By Dr. Brian Simmons    

November 9, 2023


A few years ago, I was blessed by the opportunity to get to know a man of great faith, Jerry Bridges.  Jerry wrote several books for the Navigators including, The Pursuit of Holiness, which sold more than 1 million copies.  As Jerry mentored me one day over lunch, he described the difference between the extremes of “just do it” and “let go and let God.” He explained that there is a tension between these two extremes which he called the bookends of the Christian life.  He commented further that leaders are ineffective if they remain on either end of the continuum.

I currently serve as Vice President of CIU Global at Columbia International University.  One of our founding Presidents, Robertson McQuilken, regularly wrote about the importance of living at the center of biblical tension.  I would add that leaders also need to remain at the center of organizational tensions.


Strategic planning is a tool leader use to discover organizational issues and themes.  Strategies are then developed to address strengths, weaknesses, opportunities, and threats.  Once data is collected, leaders engage in dialogue, discussion, and data analysis resulting in decisions about the best courses of action to pursue.  Planning plus action is what gives a strategic plan traction.  Strategic plans left on a shelf collect dust.

On one end of the spectrum, leaders are sometimes tempted to merely think about a problem or situation without taking action.  The leader might even commit the matter to prayer.  However, when the leader is called upon to lead he/she can sometimes become paralyzed or unwilling to take action.

This leadership behavior is ineffective because when no action is taken problems remain unsolved and opportunities are not embraced.  God does His best work as He enables the actions of His faithful stewards.


There are times in organizational leadership when the CEO must act decisively and take definitive and quick action to respond to a crisis.  Most of the time, however, the most effective leaders choose, instead, to lead collaboratively. 

On the other end of the spectrum, leaders are tempted to take action without listening to God or their teams.  The most effective leaders realize that their teams do not work for them.  They work for their teams!  Effective leaders embrace a leader/leader instead of a leader/follower mindset. They say “go until I say stop” instead of “stop until I say go!” 

Ineffective leaders put up roadblocks for those they lead to try to work around.  This abuse of position power wears people out and stifles good ideas.  These leaders may think they are leading collaboratively when they empower the work of others, however, the mentality that one person empowers the work of another is in and of itself disempowering!  The cactus of bureaucracy pops the balloons of innovation.

This leadership behavior is ineffective because it is often rooted in hubris.  The leader succumbs to the temptation that he/she knows best.  The leader is lured to embrace the mistaken thought that he/she has been promoted to his/her current position with its accompanying power because he/she is smarter or more important than others on the team.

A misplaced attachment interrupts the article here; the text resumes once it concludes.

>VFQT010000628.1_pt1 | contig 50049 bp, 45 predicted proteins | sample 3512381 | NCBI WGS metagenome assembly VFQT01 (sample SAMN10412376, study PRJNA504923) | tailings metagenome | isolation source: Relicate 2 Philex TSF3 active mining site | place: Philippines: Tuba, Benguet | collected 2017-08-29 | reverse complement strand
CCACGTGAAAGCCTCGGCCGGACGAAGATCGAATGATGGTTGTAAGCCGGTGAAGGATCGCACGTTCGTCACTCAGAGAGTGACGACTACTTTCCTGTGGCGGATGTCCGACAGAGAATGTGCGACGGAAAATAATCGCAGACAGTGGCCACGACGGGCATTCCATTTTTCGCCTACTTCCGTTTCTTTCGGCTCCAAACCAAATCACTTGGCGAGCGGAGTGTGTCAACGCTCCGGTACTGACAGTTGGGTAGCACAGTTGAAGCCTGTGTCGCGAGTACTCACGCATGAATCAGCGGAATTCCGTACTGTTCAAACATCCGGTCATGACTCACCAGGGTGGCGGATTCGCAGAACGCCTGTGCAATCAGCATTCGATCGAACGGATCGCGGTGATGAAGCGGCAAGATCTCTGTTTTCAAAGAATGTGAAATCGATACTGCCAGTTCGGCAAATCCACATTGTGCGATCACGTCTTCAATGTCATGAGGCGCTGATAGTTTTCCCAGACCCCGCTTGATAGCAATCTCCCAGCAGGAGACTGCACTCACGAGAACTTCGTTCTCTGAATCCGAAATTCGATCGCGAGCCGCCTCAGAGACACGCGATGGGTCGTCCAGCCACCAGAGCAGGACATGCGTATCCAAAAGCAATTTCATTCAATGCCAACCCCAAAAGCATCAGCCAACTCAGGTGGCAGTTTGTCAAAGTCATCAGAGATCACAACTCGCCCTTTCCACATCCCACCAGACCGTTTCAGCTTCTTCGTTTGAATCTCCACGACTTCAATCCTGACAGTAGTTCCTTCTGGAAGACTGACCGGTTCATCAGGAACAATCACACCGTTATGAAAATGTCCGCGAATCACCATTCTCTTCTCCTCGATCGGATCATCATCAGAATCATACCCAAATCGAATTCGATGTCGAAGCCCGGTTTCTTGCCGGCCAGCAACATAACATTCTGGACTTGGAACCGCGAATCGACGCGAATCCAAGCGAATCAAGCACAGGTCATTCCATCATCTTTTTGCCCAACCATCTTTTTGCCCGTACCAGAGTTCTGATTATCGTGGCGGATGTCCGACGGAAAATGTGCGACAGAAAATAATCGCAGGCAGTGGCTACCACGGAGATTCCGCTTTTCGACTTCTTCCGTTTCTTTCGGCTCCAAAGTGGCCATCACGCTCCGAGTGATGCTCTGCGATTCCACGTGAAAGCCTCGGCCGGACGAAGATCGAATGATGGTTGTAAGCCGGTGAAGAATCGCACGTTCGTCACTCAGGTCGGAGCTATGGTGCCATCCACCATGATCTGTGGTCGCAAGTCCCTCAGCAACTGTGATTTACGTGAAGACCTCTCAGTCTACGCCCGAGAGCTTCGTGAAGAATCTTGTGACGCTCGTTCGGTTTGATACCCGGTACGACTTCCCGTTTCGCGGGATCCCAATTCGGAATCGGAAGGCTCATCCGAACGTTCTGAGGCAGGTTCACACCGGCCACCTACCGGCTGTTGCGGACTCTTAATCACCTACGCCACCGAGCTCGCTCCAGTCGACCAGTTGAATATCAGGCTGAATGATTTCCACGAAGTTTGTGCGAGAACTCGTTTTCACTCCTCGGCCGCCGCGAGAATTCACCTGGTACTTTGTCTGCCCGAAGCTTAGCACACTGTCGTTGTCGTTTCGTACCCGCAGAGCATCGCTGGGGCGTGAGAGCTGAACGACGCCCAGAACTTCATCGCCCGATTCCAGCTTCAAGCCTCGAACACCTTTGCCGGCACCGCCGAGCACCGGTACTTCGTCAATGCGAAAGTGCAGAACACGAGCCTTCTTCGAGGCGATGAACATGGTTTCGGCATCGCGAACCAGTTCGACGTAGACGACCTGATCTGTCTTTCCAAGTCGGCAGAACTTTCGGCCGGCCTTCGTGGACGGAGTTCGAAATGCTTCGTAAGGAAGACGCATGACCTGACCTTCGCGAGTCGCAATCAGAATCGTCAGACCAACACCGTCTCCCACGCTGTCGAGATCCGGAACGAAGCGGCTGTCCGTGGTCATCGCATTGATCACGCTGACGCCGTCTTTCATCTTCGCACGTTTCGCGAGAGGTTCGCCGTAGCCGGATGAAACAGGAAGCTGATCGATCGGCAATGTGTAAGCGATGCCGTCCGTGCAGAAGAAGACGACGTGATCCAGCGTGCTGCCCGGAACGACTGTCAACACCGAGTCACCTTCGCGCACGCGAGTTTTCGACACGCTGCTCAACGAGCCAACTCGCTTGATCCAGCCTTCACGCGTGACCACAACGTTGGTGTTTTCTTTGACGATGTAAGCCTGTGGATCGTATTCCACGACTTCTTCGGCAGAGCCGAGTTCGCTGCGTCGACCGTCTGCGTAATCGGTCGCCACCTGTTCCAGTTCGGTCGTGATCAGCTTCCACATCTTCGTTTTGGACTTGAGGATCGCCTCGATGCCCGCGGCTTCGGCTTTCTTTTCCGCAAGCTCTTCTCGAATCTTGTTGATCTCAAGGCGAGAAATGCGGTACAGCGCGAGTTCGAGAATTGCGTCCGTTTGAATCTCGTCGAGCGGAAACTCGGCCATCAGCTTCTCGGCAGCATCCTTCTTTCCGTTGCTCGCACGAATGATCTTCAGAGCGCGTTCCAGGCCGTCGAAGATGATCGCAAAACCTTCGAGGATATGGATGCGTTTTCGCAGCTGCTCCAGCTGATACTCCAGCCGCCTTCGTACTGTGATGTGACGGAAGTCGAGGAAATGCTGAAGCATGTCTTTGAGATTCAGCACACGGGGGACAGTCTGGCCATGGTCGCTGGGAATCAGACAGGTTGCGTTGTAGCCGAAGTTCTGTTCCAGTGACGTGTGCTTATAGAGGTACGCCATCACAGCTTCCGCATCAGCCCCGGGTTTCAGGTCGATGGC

The leader who refuses to listen to others is tempted to think that he/she knows best due to personal hard work, promotion, or perceived giftedness.  At its worst, these leaders hinder, denigrate, or even impede the ideas and actions of others while they act via dictates and unilateral decisions.  They build layer upon layer of organizational bureaucracy, mandate endless approval systems where they maintain ultimate control, and thereby stymie creativity. 

Organizations thrive via constructive conflict which is vigorous debate about ideas and ideologies.  A line is crossed into destructive conflict, however, when leaders attack, speak over, or belittle others.  In the end, God will take care of this ineffective and destructive leadership behavior.  In the meantime, leaders suffering under the heavy hand of this kind of leader need to do what is right, patiently endure unfair treatment, continue to do good, and leave their case in the hands of God who always judges fairly (I Peter 2:19 ff).


In Hebrews 11, God commends faith in action.  This chapter is characterized by the name of a hall of famer followed by a verb.  For example, Abraham offered.  Rehab hid.  Noah built.  You get the idea!

Recently, I released a book entitled, A Call to Action.  In my book, I wrote that what the world needs today is leaders who willingly take a stand for their faith!  We take this stand as we faithfully steward relationships with God, ourselves, others, and creation.  

We cannot remain at one end of the tension of leadership behavior and refuse to address the issues we see all around us.  On the other hand, we cannot be so proud that we act alone thinking that we know best.  We lead most effectively in the context of relationships, so we need to lead collaboratively and daily put our faith into action! 

“Do not just listen to God’s word, but do what it says”

~ James 1:22

Do You Have A Call To Action was reposted with permission from Christian Leadership Alliance.


Dr. Brian S. Simmons is the Vice President CIU Global and Professor at Columbia International University.  He exists as a visionary builder to further the kingdom of God through Christian education, teaching, and influencing others.

Dr. Brian Simmons    

Get Weekly Inspiration & a Free eBook!

Become a member of The Steward's Journey community to get every article and resource we publish delivered to your inbox. We'll also throw in a free resource, Three-Dimensional Discipleship, to show you how to rise above the ordinary to live in genuine freedom and deep joy!

Join Now!

Leave a comment: